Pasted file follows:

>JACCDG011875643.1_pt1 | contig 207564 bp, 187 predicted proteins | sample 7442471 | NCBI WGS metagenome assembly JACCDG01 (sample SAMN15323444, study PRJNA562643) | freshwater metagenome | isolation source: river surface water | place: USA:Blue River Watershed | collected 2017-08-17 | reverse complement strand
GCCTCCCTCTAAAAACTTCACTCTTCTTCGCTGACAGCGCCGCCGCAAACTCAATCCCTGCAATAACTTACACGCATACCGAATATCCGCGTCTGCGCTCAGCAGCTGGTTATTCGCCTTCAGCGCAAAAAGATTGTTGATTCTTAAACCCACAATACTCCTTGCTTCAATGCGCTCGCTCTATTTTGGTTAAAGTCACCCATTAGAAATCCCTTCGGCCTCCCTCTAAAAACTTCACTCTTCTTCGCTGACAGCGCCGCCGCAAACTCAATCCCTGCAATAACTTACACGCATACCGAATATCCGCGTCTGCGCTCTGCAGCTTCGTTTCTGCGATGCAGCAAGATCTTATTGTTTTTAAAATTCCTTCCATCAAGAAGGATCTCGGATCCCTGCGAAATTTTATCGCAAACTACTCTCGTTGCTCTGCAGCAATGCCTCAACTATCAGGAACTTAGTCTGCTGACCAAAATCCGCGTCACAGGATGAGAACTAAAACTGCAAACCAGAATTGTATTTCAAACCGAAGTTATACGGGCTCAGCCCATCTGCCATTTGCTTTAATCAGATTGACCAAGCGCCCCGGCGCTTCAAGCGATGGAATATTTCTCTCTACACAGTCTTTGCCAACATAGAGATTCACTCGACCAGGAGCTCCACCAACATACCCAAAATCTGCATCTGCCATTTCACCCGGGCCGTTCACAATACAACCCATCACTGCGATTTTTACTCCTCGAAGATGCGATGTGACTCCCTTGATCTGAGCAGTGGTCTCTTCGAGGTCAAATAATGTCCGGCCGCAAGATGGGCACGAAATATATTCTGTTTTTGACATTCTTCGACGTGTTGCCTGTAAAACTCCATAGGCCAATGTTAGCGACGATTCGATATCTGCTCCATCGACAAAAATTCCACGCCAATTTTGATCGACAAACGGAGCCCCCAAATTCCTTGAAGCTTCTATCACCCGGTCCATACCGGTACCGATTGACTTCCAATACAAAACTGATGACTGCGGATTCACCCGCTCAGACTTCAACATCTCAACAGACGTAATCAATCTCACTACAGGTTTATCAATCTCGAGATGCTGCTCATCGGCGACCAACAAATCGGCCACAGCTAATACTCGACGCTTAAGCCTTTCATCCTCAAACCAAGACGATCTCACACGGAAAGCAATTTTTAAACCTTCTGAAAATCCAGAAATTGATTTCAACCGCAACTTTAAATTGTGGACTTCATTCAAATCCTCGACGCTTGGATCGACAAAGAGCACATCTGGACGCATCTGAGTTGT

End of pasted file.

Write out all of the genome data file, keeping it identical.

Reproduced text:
>JACCDG011875643.1_pt1 | contig 207564 bp, 187 predicted proteins | sample 7442471 | NCBI WGS metagenome assembly JACCDG01 (sample SAMN15323444, study PRJNA562643) | freshwater metagenome | isolation source: river surface water | place: USA:Blue River Watershed | collected 2017-08-17 | reverse complement strand
GCCTCCCTCTAAAAACTTCACTCTTCTTCGCTGACAGCGCCGCCGCAAACTCAATCCCTGCAATAACTTACACGCATACCGAATATCCGCGTCTGCGCTCAGCAGCTGGTTATTCGCCTTCAGCGCAAAAAGATTGTTGATTCTTAAACCCACAATACTCCTTGCTTCAATGCGCTCGCTCTATTTTGGTTAAAGTCACCCATTAGAAATCCCTTCGGCCTCCCTCTAAAAACTTCACTCTTCTTCGCTGACAGCGCCGCCGCAAACTCAATCCCTGCAATAACTTACACGCATACCGAATATCCGCGTCTGCGCTCTGCAGCTTCGTTTCTGCGATGCAGCAAGATCTTATTGTTTTTAAAATTCCTTCCATCAAGAAGGATCTCGGATCCCTGCGAAATTTTATCGCAAACTACTCTCGTTGCTCTGCAGCAATGCCTCAACTATCAGGAACTTAGTCTGCTGACCAAAATCCGCGTCACAGGATGAGAACTAAAACTGCAAACCAGAATTGTATTTCAAACCGAAGTTATACGGGCTCAGCCCATCTGCCATTTGCTTTAATCAGATTGACCAAGCGCCCCGGCGCTTCAAGCGATGGAATATTTCTCTCTACACAGTCTTTGCCAACATAGAGATTCACTCGACCAGGAGCTCCACCAACATACCCAAAATCTGCATCTGCCATTTCACCCGGGCCGTTCACAATACAACCCATCACTGCGATTTTTACTCCTCGAAGATGCGATGTGACTCCCTTGATCTGAGCAGTGGTCTCTTCGAGGTCAAATAATGTCCGGCCGCAAGATGGGCACGAAATATATTCTGTTTTTGACATTCTTCGACGTGTTGCCTGTAAAACTCCATAGGCCAATGTTAGCGACGATTCGATATCTGCTCCATCGACAAAAATTCCACGCCAATTTTGATCGACAAACGGAGCCCCCAAATTCCTTGAAGCTTCTATCACCCGGTCCATACCGGTACCGATTGACTTCCAATACAAAACTGATGACTGCGGATTCACCCGCTCAGACTTCAACATCTCAACAGACGTAATCAATCTCACTACAGGTTTATCAATCTCGAGATGCTGCTCATCGGCGACCAACAAATCGGCCACAGCTAATACTCGACGCTTAAGCCTTTCATCCTCAAACCAAGACGATCTCACACGGAAAGCAATTTTTAAACCTTCTGAAAATCCAGAAATTGATTTCAACCGCAACTTTAAATTGTGGACTTCATTCAAATCCTCGACGCTTGGATCGACAAAGAGCACATCTGGACGCATCTGAGTTGT